Simplify and Zero Up

written by Bill Canady | Management Practices

September 21, 2023

The single most powerful tool in the 80/20 toolkit is simplification. The legendary management guru Peter Drucker may well be the most revered authority on simplification in business, but I prefer to go back to a much earlier source: Henry David Thoreau.

Henry David Thoreau

He was born in Concord, Massachusetts, in 1817 and died there forty-four years later. As a youngster, he had good business prospects. His father owned a prosperous and innovative pencil-making business and gave young Henry a good job in the factory, setting him up to take over the business when the time was right. Instead, he became a writer on subjects of nature, the environment, philosophy, and politics. He did build himself a small house—today, it would be called a “tiny house”— on land his friend and mentor Ralph Waldo Emerson gave him in a second-growth forest on the shore of Walden Pond, Massachusetts, and moved into it on July 4, 1845. There he wrote two books and made notes for a third, Walden, which was published in 1854 and was read by just about no one. Around a century after he died, however, Walden became so widely read and admired that the twentieth-century poet Robert Frost called it the “one book [that] surpasses everything we have had in America.”

Walden is rich in ideas, but if you want one takeaway to take away, take this: “Simplicity, simplicity, simplicity! I say, let your affairs be as two or three, and not a hundred or a thousand; instead of a million count half a dozen, and keep your accounts on your thumb nail. … Simplify, simplify. Instead of three meals a day, if it be necessary eat but one; instead of a hundred dishes, five; and reduce other things in proportion.”

Wouldn’t it be just awful if all your customers were like Thoreau? You’d be out of business tomorrow. And that’s an optimistic estimate. But I would love him as a member of my leadership team.

Thoreau said he wanted “to front only the essential facts of life” because he believed that our lives are “frittered away by detail.” As a CEO, executive, manager, or business owner, I bet you’ve said amen to that sentiment more than a few times a day. I know I have. I’ve sometimes found myself wishing I could just start over with a clean sheet of paper or a blank computer screen.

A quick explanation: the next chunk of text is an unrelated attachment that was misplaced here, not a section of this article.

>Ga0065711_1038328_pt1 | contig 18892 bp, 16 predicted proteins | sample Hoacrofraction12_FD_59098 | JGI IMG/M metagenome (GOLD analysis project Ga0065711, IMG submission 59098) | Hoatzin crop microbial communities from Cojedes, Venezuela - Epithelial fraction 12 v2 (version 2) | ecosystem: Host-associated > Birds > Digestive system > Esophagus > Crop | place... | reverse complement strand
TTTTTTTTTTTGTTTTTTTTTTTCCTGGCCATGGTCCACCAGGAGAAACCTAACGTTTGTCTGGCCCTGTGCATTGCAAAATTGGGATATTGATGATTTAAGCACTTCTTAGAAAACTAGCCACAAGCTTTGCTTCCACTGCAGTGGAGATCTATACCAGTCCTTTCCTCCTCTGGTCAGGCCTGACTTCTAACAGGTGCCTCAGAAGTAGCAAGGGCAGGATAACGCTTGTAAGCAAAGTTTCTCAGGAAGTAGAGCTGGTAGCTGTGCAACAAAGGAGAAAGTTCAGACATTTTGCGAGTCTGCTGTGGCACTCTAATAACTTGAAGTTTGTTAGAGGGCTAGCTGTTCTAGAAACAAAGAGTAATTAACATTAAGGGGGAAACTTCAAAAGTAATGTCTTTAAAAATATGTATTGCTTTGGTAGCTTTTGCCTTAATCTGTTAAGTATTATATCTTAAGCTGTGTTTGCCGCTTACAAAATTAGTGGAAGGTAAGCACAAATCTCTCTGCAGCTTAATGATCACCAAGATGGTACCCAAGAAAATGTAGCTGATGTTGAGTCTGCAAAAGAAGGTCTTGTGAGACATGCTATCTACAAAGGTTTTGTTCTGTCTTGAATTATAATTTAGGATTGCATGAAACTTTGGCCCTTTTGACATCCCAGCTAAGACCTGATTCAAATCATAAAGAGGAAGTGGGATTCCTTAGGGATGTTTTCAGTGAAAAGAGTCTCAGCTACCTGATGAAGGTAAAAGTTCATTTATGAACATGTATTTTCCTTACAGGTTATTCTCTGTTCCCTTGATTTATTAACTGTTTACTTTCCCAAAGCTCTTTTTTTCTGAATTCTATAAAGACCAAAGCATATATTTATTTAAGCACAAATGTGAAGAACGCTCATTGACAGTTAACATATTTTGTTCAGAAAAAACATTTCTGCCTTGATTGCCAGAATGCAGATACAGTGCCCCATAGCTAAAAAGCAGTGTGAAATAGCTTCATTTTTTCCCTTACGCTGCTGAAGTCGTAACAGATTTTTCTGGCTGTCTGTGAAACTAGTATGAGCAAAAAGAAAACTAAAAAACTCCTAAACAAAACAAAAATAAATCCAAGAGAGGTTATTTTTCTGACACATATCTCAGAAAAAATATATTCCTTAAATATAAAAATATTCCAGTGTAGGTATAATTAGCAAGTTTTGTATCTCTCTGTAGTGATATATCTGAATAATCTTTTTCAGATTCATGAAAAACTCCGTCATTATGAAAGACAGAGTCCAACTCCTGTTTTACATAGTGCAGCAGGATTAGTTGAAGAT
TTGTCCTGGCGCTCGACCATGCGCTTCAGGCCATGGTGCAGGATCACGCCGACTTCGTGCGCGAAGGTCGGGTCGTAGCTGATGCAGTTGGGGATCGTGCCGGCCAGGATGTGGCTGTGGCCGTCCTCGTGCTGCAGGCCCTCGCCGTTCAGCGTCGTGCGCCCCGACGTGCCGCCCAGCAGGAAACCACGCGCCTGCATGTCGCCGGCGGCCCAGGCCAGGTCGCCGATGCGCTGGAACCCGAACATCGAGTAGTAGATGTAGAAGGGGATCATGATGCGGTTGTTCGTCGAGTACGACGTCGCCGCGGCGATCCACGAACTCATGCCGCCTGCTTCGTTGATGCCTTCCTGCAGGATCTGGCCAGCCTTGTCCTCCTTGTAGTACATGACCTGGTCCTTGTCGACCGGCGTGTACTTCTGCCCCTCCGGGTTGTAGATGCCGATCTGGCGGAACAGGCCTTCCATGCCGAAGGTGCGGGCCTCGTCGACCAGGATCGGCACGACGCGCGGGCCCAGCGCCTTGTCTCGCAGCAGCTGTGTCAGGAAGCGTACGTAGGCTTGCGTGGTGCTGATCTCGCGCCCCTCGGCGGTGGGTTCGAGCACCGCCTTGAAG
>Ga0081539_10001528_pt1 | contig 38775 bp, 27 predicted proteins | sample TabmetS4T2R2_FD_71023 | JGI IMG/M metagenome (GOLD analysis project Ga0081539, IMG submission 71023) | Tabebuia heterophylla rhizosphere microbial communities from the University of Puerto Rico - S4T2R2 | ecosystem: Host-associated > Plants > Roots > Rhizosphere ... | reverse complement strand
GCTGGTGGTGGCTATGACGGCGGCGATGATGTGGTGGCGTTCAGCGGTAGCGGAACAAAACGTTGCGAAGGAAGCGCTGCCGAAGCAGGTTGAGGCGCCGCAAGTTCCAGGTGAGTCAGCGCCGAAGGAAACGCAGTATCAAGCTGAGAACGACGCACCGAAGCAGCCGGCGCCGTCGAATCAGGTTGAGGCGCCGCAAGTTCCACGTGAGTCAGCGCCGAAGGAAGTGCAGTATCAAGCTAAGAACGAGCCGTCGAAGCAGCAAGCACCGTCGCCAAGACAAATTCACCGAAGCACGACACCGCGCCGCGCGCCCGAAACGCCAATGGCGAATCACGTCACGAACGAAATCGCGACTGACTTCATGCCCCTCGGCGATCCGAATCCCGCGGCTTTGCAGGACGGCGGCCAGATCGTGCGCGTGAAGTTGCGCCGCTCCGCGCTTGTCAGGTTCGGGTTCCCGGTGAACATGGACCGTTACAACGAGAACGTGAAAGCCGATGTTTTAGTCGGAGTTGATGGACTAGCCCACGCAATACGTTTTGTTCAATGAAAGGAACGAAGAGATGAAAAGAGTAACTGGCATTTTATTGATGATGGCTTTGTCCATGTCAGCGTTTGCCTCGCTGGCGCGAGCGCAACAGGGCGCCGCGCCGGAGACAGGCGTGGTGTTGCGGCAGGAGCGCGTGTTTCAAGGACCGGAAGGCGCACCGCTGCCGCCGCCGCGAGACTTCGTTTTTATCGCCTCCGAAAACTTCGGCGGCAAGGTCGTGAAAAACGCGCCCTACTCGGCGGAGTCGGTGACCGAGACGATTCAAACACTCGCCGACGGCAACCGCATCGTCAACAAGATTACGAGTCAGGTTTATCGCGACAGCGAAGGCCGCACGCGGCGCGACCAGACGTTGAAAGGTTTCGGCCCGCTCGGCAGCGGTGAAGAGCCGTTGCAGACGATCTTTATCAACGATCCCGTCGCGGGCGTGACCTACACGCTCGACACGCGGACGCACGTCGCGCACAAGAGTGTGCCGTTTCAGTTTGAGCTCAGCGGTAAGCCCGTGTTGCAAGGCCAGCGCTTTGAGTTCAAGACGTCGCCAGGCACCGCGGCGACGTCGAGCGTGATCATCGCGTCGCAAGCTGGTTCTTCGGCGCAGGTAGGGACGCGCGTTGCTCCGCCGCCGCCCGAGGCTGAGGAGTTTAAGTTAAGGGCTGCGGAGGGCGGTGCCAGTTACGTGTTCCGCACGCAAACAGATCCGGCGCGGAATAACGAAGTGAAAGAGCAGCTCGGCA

Well, I do it all the time—at least in my mind. I start over without all those unwanted and unproductive details that force us to fritter away so much of our time. In my mind, I discard the trivial many to focus on the vital few. All it takes is asking this question: What if the only customers I had were the 20 percent who generate 80 percent of my company’s revenue? In other words, I imagine that my only customers are A customers.

My first step is to identify my very best people, my top performers, and fire everybody else. Even though this is all done in my mind, it is not as easy as it sounds. I always have a good idea of who my top performers are in my actual (not imaginary) company. But that company does not serve only the top 20 percent its customers. So, all I really know is what it takes to serve 100 percent of my customers. I don’t know from experience what it takes to serve a company in which the 20 percent who produce 80 percent of its margin are the only customers. So, in this exercise of imagination, I make an educated but imaginative guess about what it takes to be an A player capable of serving nothing but A customers. And I must play this guessing game for every role in the company.

Turns out, I can guess pretty well. But one problem remains. I don’t really want to reduce my customer base by 80 percent. Do you?

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Bill Canady
Bill Canady has over 30 years of experience as a global business executive in a variety of industries and markets focused on industrial and consumer products and services.

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